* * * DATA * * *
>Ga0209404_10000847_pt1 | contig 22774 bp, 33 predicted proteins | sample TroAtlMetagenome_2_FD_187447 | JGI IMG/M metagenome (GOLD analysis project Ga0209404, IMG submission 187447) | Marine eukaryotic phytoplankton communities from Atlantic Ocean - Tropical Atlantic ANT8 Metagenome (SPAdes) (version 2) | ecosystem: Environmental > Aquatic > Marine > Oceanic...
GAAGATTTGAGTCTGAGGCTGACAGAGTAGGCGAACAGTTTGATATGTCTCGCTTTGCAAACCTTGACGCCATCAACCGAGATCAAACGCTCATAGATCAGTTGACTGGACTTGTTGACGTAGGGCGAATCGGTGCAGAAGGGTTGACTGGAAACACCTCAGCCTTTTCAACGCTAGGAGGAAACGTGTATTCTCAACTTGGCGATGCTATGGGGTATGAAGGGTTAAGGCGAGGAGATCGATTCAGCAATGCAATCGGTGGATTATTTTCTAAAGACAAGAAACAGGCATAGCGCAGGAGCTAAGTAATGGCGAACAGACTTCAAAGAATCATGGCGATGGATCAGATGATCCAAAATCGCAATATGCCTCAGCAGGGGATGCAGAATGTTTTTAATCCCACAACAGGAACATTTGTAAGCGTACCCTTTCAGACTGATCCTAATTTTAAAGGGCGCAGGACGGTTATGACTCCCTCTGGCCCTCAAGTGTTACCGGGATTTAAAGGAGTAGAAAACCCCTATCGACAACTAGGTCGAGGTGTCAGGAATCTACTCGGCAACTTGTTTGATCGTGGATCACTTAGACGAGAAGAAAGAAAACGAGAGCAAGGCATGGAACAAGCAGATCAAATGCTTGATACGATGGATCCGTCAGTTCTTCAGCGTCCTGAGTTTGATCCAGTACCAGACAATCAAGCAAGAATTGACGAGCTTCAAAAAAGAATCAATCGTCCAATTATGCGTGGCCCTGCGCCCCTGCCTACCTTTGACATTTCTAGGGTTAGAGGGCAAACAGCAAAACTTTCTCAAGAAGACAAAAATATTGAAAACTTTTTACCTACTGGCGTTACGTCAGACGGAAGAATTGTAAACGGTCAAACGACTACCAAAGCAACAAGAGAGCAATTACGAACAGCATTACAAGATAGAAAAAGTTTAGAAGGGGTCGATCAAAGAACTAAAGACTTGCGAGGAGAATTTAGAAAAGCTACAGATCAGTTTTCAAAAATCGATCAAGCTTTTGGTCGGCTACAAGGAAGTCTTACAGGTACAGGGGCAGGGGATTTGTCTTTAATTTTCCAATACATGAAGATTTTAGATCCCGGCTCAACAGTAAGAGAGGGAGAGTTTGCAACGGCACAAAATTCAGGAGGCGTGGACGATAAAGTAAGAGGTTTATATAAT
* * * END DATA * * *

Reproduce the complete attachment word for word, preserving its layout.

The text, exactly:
>Ga0209404_10000847_pt1 | contig 22774 bp, 33 predicted proteins | sample TroAtlMetagenome_2_FD_187447 | JGI IMG/M metagenome (GOLD analysis project Ga0209404, IMG submission 187447) | Marine eukaryotic phytoplankton communities from Atlantic Ocean - Tropical Atlantic ANT8 Metagenome (SPAdes) (version 2) | ecosystem: Environmental > Aquatic > Marine > Oceanic...
GAAGATTTGAGTCTGAGGCTGACAGAGTAGGCGAACAGTTTGATATGTCTCGCTTTGCAAACCTTGACGCCATCAACCGAGATCAAACGCTCATAGATCAGTTGACTGGACTTGTTGACGTAGGGCGAATCGGTGCAGAAGGGTTGACTGGAAACACCTCAGCCTTTTCAACGCTAGGAGGAAACGTGTATTCTCAACTTGGCGATGCTATGGGGTATGAAGGGTTAAGGCGAGGAGATCGATTCAGCAATGCAATCGGTGGATTATTTTCTAAAGACAAGAAACAGGCATAGCGCAGGAGCTAAGTAATGGCGAACAGACTTCAAAGAATCATGGCGATGGATCAGATGATCCAAAATCGCAATATGCCTCAGCAGGGGATGCAGAATGTTTTTAATCCCACAACAGGAACATTTGTAAGCGTACCCTTTCAGACTGATCCTAATTTTAAAGGGCGCAGGACGGTTATGACTCCCTCTGGCCCTCAAGTGTTACCGGGATTTAAAGGAGTAGAAAACCCCTATCGACAACTAGGTCGAGGTGTCAGGAATCTACTCGGCAACTTGTTTGATCGTGGATCACTTAGACGAGAAGAAAGAAAACGAGAGCAAGGCATGGAACAAGCAGATCAAATGCTTGATACGATGGATCCGTCAGTTCTTCAGCGTCCTGAGTTTGATCCAGTACCAGACAATCAAGCAAGAATTGACGAGCTTCAAAAAAGAATCAATCGTCCAATTATGCGTGGCCCTGCGCCCCTGCCTACCTTTGACATTTCTAGGGTTAGAGGGCAAACAGCAAAACTTTCTCAAGAAGACAAAAATATTGAAAACTTTTTACCTACTGGCGTTACGTCAGACGGAAGAATTGTAAACGGTCAAACGACTACCAAAGCAACAAGAGAGCAATTACGAACAGCATTACAAGATAGAAAAAGTTTAGAAGGGGTCGATCAAAGAACTAAAGACTTGCGAGGAGAATTTAGAAAAGCTACAGATCAGTTTTCAAAAATCGATCAAGCTTTTGGTCGGCTACAAGGAAGTCTTACAGGTACAGGGGCAGGGGATTTGTCTTTAATTTTCCAATACATGAAGATTTTAGATCCCGGCTCAACAGTAAGAGAGGGAGAGTTTGCAACGGCACAAAATTCAGGAGGCGTGGACGATAAAGTAAGAGGTTTATATAAT